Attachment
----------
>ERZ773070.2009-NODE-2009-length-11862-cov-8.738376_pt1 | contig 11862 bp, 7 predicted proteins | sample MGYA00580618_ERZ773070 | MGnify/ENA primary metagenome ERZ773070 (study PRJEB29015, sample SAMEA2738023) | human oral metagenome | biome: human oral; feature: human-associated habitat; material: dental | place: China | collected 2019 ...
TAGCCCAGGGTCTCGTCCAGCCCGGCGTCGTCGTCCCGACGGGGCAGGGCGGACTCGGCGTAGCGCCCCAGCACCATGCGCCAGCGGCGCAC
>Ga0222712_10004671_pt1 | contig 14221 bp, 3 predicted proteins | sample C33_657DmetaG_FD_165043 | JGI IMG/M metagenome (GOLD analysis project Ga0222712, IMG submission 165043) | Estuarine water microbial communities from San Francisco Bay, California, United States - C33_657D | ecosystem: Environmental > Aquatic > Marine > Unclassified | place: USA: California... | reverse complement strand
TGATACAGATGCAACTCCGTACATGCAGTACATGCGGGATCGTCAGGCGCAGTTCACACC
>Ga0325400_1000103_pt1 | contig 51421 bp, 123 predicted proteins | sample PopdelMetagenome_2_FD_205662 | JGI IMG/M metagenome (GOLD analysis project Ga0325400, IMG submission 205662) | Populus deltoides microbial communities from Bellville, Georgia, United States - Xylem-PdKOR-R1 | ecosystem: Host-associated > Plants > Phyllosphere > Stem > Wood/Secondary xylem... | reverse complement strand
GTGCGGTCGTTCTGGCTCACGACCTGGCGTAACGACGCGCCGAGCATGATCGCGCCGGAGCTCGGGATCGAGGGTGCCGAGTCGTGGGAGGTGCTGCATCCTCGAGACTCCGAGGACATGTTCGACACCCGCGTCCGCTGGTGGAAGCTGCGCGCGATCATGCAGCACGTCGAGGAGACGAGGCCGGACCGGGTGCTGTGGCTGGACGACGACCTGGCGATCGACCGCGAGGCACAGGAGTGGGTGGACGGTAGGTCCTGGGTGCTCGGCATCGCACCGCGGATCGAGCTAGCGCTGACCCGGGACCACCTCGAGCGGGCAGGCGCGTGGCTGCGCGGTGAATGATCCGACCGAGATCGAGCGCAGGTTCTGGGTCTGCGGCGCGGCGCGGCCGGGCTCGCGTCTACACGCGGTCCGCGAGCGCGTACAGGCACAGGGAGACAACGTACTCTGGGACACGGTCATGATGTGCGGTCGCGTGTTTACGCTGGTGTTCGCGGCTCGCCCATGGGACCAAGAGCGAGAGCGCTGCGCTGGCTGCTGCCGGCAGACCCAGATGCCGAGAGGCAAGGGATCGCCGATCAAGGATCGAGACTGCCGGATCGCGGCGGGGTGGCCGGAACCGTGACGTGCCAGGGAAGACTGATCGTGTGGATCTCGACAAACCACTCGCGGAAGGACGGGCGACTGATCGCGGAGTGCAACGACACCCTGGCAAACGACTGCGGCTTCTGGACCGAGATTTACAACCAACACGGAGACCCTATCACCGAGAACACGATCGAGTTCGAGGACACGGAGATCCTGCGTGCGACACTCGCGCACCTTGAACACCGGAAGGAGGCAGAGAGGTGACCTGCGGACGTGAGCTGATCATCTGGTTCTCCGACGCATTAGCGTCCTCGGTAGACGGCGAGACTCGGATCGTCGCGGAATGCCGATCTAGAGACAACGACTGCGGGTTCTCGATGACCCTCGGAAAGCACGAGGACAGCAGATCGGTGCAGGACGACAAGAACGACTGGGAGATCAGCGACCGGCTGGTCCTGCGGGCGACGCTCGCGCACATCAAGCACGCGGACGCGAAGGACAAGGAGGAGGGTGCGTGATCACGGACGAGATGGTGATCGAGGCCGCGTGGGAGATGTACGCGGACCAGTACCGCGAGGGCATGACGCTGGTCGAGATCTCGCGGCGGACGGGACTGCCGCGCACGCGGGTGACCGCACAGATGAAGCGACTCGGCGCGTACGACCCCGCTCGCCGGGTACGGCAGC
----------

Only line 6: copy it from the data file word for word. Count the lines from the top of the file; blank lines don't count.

GTGCGGTCGTTCTGGCTCACGACCTGGCGTAACGACGCGCCGAGCATGATCGCGCCGGAGCTCGGGATCGAGGGTGCCGAGTCGTGGGAGGTGCTGCATCCTCGAGACTCCGAGGACATGTTCGACACCCGCGTCCGCTGGTGGAAGCTGCGCGCGATCATGCAGCACGTCGAGGAGACGAGGCCGGACCGGGTGCTGTGGCTGGACGACGACCTGGCGATCGACCGCGAGGCACAGGAGTGGGTGGACGGTAGGTCCTGGGTGCTCGGCATCGCACCGCGGATCGAGCTAGCGCTGACCCGGGACCACCTCGAGCGGGCAGGCGCGTGGCTGCGCGGTGAATGATCCGACCGAGATCGAGCGCAGGTTCTGGGTCTGCGGCGCGGCGCGGCCGGGCTCGCGTCTACACGCGGTCCGCGAGCGCGTACAGGCACAGGGAGACAACGTACTCTGGGACACGGTCATGATGTGCGGTCGCGTGTTTACGCTGGTGTTCGCGGCTCGCCCATGGGACCAAGAGCGAGAGCGCTGCGCTGGCTGCTGCCGGCAGACCCAGATGCCGAGAGGCAAGGGATCGCCGATCAAGGATCGAGACTGCCGGATCGCGGCGGGGTGGCCGGAACCGTGACGTGCCAGGGAAGACTGATCGTGTGGATCTCGACAAACCACTCGCGGAAGGACGGGCGACTGATCGCGGAGTGCAACGACACCCTGGCAAACGACTGCGGCTTCTGGACCGAGATTTACAACCAACACGGAGACCCTATCACCGAGAACACGATCGAGTTCGAGGACACGGAGATCCTGCGTGCGACACTCGCGCACCTTGAACACCGGAAGGAGGCAGAGAGGTGACCTGCGGACGTGAGCTGATCATCTGGTTCTCCGACGCATTAGCGTCCTCGGTAGACGGCGAGACTCGGATCGTCGCGGAATGCCGATCTAGAGACAACGACTGCGGGTTCTCGATGACCCTCGGAAAGCACGAGGACAGCAGATCGGTGCAGGACGACAAGAACGACTGGGAGATCAGCGACCGGCTGGTCCTGCGGGCGACGCTCGCGCACATCAAGCACGCGGACGCGAAGGACAAGGAGGAGGGTGCGTGATCACGGACGAGATGGTGATCGAGGCCGCGTGGGAGATGTACGCGGACCAGTACCGCGAGGGCATGACGCTGGTCGAGATCTCGCGGCGGACGGGACTGCCGCGCACGCGGGTGACCGCACAGATGAAGCGACTCGGCGCGTACGACCCCGCTCGCCGGGTACGGCAGC